Critics of the unification of Tipperary’s county councils have questioned whether it will achieve real savings and fear it will lead to reduced local government services, political representation for the public and excessive workloads on the council staff left.
The Fianna Fail party whip on South Tipperary Co. Council Cllr Michael Anglim from Ardfinnan is among the public representatives firmly in the camp opposed to the amalgamation.
He fears the cost of merging both councils will be very high and argues that it would be more practical and cost effective to retain the two councils and simply cut the number of staff and councillors in each authority.
“I don’t see what advantage there is going to be in amalgamating the two councils. I think if the Government wanted to spare money, it could cut back on the number of councillors in each area and reduce some of the staff. You will always be in a position to get a handful of voluntary redundancies in each council.
“Co. Tipperary is too long a county - it’s half the length of the country. I think more money will be spent on this and it isn’t going to be any addition in my honest opinion. Didn’t the two councils serve the people reasonably well all these years?
Cllr Anglim, who is one of the county’s longest serving co. councillors, also doubts that unifying both councils will make the operation of local government more efficient because of Co. Tipperary’s size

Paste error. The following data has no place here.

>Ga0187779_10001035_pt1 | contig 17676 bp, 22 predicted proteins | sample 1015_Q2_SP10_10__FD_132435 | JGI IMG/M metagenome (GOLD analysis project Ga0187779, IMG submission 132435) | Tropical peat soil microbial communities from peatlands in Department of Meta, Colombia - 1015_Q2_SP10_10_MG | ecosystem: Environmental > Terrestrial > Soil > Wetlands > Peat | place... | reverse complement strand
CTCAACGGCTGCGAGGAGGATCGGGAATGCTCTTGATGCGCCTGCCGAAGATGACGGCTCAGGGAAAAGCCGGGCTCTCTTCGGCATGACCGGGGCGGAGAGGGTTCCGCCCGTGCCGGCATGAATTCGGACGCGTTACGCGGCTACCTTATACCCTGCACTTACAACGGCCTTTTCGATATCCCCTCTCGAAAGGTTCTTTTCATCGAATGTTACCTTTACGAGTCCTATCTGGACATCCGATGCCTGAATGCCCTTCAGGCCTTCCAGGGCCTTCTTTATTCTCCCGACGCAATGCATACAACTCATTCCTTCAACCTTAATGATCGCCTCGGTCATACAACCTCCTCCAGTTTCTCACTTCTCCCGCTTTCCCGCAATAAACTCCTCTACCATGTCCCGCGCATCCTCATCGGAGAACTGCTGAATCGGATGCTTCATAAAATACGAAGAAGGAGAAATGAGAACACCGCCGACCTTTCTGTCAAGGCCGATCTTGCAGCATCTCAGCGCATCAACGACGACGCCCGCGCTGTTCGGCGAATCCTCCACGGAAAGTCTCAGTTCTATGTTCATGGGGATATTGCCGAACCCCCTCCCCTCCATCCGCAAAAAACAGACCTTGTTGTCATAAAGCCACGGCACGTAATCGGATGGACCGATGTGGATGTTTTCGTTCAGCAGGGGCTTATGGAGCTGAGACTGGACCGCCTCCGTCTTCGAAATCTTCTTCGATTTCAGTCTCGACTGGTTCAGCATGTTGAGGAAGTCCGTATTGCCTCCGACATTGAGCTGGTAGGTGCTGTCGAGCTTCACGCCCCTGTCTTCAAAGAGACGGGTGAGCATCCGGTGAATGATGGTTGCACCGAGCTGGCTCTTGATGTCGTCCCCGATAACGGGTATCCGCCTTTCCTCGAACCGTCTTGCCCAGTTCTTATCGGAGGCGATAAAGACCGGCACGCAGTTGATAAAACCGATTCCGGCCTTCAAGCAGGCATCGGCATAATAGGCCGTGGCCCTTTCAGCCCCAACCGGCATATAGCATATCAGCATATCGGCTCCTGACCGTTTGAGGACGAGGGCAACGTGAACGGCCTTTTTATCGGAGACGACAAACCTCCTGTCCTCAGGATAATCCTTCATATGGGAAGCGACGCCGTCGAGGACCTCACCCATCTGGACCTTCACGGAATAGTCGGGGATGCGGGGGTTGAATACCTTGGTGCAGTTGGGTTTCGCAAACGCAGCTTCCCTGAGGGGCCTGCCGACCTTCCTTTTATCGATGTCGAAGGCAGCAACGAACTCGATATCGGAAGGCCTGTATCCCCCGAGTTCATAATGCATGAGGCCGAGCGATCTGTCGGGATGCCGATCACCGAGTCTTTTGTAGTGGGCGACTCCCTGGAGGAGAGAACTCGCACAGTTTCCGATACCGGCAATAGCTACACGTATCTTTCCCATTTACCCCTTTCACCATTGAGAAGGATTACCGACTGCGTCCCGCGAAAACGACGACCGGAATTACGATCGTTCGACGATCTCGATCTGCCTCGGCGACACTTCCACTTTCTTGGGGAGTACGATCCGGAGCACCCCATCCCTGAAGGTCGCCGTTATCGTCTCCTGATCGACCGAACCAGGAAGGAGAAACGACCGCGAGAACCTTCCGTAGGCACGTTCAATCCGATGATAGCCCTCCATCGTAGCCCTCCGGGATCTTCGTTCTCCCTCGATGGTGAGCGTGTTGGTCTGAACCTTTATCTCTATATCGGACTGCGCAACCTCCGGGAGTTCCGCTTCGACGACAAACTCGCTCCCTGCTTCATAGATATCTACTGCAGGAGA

He pointed out that many councillors, for example, will have to travel longer distances to attend meetings and do council business.
Tipperary Town Independent Denis Leahy agrees that the merger will cost a lot of money and believes local democracy will suffer. He argues that bigger local electoral areas will favour the bigger political parties at the expense of smaller parties and independents like him.
“I don’t know the ins and outs of it but for independents it’s going to be very difficult to get elected. It will definitely suit the bigger parties, which isn’t good for democracy.
While the merger will bring administrative efficiencies such as one county manager and directors of services for roads, housing, environment, water and so on, he believes that councillors will be left serving huge areas and won’t be properly familiar with all the issues and problems of constituents.
“Big doesn’t always mean better. At the end of the day these things look good on paper but when you come to putting it into operation you find a lot of things hidden underneath that were not taken into account.”
On behalf of the Workers & Unemployment Action Group, Seamus Healy TD described the merger as a purely money saving exercise that will lead to a reduction in services to all parts of the county, and declared that all Tipperary should oppose the amalgamation as well as the new household rates.
“It will facilitate staff reduction with consequent excessive workloads on remaining staff. Waiting periods for services will increase dramatically,” said deputy Healy, whose political group has two members on South Tipperary Co. Council.
“At the same time Minister Hogan had the temerity to announce the return of household rates. Together with increased refuse charges and the return of water charges each household will be paying E1000 euro per year. This figure will then rise as each year goes by.
“On the other hand, the Government refuses to tax the financial assets of the super-rich which have increased by a massive 50 billion in the last two years, he added.